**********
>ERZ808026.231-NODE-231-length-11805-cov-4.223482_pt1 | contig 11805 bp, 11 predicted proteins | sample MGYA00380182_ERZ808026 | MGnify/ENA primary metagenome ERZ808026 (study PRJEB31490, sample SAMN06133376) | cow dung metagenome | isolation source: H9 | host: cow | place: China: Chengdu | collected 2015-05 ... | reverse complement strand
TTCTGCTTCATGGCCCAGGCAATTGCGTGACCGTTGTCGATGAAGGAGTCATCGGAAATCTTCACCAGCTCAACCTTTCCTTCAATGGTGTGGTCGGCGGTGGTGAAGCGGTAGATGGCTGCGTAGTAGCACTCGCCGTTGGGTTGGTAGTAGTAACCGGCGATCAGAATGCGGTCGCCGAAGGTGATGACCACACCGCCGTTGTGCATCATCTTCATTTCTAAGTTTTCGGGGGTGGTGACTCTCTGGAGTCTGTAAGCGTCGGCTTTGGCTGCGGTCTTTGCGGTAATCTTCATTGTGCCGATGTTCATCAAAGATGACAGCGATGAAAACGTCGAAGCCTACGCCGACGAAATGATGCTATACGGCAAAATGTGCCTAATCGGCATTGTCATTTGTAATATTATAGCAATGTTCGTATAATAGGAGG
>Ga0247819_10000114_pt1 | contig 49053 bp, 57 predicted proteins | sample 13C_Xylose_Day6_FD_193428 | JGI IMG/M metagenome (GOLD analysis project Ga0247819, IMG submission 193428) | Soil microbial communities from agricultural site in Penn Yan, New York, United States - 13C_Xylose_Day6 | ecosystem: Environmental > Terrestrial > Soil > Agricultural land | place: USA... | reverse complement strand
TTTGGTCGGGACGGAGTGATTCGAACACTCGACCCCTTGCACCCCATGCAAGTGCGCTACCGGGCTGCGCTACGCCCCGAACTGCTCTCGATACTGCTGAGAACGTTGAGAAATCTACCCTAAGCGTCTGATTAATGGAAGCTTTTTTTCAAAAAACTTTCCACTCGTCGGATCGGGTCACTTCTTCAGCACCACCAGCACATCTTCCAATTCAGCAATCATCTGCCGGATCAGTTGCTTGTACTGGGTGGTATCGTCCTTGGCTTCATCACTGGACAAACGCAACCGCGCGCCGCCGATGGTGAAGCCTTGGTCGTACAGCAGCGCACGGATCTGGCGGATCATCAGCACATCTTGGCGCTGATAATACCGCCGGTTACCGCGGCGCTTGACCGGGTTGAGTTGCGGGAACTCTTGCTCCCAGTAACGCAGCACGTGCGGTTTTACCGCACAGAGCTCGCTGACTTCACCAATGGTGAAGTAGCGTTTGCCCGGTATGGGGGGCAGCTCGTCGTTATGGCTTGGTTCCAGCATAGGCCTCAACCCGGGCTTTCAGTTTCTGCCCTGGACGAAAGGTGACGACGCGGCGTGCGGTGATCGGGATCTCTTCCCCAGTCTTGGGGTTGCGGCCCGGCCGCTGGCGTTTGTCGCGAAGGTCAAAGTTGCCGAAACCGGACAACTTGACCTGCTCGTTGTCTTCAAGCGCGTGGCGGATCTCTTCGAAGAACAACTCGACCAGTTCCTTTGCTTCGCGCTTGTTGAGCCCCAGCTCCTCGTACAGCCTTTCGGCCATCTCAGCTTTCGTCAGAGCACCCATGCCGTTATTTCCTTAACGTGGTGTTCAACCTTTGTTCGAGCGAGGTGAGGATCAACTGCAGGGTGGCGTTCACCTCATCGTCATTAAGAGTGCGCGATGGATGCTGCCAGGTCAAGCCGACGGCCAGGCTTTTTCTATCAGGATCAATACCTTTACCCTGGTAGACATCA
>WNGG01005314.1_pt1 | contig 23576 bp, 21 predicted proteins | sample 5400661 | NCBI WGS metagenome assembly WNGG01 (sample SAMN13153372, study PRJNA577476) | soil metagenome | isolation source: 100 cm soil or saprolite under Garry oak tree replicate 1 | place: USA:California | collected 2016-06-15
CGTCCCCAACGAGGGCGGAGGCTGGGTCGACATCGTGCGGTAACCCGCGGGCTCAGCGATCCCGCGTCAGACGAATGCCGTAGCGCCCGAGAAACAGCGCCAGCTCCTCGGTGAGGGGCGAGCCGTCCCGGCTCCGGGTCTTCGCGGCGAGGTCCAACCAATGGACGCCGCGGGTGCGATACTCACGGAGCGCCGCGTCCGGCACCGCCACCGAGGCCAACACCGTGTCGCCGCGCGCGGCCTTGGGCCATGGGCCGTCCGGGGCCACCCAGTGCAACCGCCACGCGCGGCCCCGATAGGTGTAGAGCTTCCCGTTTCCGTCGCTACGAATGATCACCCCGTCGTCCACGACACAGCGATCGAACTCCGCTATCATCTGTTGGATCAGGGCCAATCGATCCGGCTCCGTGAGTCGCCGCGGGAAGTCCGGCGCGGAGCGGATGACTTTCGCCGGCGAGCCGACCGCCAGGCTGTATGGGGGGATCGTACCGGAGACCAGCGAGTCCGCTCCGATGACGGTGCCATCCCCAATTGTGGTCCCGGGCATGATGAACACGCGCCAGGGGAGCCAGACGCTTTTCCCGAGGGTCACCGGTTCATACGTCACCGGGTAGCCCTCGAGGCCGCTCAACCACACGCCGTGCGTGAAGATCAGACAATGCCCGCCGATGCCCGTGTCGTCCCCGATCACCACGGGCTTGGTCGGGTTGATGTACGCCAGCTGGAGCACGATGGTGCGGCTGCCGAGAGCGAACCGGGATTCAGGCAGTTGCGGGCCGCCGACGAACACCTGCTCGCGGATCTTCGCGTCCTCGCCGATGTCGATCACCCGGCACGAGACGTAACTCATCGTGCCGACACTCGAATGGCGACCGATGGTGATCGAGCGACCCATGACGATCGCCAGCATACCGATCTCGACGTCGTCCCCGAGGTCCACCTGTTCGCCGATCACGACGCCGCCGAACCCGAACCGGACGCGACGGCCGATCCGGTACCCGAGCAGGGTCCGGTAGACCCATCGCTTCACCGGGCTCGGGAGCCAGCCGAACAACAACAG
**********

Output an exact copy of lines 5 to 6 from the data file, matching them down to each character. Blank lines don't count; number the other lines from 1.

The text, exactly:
>WNGG01005314.1_pt1 | contig 23576 bp, 21 predicted proteins | sample 5400661 | NCBI WGS metagenome assembly WNGG01 (sample SAMN13153372, study PRJNA577476) | soil metagenome | isolation source: 100 cm soil or saprolite under Garry oak tree replicate 1 | place: USA:California | collected 2016-06-15
CGTCCCCAACGAGGGCGGAGGCTGGGTCGACATCGTGCGGTAACCCGCGGGCTCAGCGATCCCGCGTCAGACGAATGCCGTAGCGCCCGAGAAACAGCGCCAGCTCCTCGGTGAGGGGCGAGCCGTCCCGGCTCCGGGTCTTCGCGGCGAGGTCCAACCAATGGACGCCGCGGGTGCGATACTCACGGAGCGCCGCGTCCGGCACCGCCACCGAGGCCAACACCGTGTCGCCGCGCGCGGCCTTGGGCCATGGGCCGTCCGGGGCCACCCAGTGCAACCGCCACGCGCGGCCCCGATAGGTGTAGAGCTTCCCGTTTCCGTCGCTACGAATGATCACCCCGTCGTCCACGACACAGCGATCGAACTCCGCTATCATCTGTTGGATCAGGGCCAATCGATCCGGCTCCGTGAGTCGCCGCGGGAAGTCCGGCGCGGAGCGGATGACTTTCGCCGGCGAGCCGACCGCCAGGCTGTATGGGGGGATCGTACCGGAGACCAGCGAGTCCGCTCCGATGACGGTGCCATCCCCAATTGTGGTCCCGGGCATGATGAACACGCGCCAGGGGAGCCAGACGCTTTTCCCGAGGGTCACCGGTTCATACGTCACCGGGTAGCCCTCGAGGCCGCTCAACCACACGCCGTGCGTGAAGATCAGACAATGCCCGCCGATGCCCGTGTCGTCCCCGATCACCACGGGCTTGGTCGGGTTGATGTACGCCAGCTGGAGCACGATGGTGCGGCTGCCGAGAGCGAACCGGGATTCAGGCAGTTGCGGGCCGCCGACGAACACCTGCTCGCGGATCTTCGCGTCCTCGCCGATGTCGATCACCCGGCACGAGACGTAACTCATCGTGCCGACACTCGAATGGCGACCGATGGTGATCGAGCGACCCATGACGATCGCCAGCATACCGATCTCGACGTCGTCCCCGAGGTCCACCTGTTCGCCGATCACGACGCCGCCGAACCCGAACCGGACGCGACGGCCGATCCGGTACCCGAGCAGGGTCCGGTAGACCCATCGCTTCACCGGGCTCGGGAGCCAGCCGAACAACAACAG